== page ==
Los Angeles City Council members will soon consider a proposal from Westside Councilman Mike Bonin that would expand public financing of campaigns for city elected offices.
Bonin introduced the proposal Tuesday as part of a package of campaign financing reforms. Another proposal would prevent foreign donations to local elections and a third would increase disclosure of donors to groups advocating various causes.
Here’s what you need to know about the public financing proposal:
How does Bonin’s proposal differ from what Los Angeles offers now?
Los Angeles already has a public campaign financing system, but it’s limited in its scope. Candidates for mayor, city attorney, controller and City Council can apply for matching city funds to finance their campaigns if they meet certain criteria.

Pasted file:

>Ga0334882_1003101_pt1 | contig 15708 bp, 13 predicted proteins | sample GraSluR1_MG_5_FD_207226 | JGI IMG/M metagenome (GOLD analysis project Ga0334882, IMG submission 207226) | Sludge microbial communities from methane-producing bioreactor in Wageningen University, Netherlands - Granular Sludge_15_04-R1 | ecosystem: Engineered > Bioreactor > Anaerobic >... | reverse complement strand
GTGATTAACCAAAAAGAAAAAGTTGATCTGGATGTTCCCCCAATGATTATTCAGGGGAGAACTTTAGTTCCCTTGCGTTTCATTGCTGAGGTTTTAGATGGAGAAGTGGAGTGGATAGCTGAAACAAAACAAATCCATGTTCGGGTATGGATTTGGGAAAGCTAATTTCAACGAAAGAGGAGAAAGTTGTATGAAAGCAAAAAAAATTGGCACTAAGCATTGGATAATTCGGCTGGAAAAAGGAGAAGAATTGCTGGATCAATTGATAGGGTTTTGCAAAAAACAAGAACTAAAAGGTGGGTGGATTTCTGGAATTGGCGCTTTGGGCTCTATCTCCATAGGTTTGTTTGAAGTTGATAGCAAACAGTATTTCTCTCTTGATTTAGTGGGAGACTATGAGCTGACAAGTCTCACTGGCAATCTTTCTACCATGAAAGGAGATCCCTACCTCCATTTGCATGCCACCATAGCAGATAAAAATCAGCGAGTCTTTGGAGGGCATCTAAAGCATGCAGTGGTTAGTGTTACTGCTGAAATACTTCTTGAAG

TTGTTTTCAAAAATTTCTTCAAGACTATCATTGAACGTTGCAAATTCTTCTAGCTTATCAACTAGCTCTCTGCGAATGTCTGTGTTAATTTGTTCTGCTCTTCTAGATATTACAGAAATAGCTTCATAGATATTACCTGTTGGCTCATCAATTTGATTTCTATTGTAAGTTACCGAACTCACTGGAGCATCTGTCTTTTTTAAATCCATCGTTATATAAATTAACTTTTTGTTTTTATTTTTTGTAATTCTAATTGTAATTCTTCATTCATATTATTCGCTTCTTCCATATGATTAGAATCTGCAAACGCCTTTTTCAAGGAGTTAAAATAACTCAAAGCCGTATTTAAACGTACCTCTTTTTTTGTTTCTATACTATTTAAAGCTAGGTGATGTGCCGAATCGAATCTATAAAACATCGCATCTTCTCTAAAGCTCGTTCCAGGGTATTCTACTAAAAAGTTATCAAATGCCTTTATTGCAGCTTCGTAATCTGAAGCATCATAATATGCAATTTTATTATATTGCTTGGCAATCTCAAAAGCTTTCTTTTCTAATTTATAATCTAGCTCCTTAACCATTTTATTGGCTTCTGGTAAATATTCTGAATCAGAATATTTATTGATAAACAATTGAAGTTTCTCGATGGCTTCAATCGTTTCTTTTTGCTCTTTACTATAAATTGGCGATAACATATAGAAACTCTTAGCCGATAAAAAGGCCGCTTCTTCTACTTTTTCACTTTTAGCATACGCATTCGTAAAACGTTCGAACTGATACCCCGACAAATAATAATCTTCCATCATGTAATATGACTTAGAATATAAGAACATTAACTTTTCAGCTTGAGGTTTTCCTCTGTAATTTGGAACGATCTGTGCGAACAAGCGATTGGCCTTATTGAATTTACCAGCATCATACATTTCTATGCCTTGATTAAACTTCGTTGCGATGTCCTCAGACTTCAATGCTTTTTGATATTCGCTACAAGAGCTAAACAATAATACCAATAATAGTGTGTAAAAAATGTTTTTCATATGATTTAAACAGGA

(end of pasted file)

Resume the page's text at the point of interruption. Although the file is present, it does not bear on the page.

For example, mayoral candidates who raise enough qualifying contributions and agree to debate their opponents can qualify. The candidates also agree to limit their campaign spending to about $3 million in the primary and a bit less for the general election.
In exchange, the candidate can get up to about $600,000 in public funds for the primary and $800,000 for the general.
If approved, how would the new system work?
Bonin wants what he calls “full public financing,” eliminating corporate and most private individual donations. He…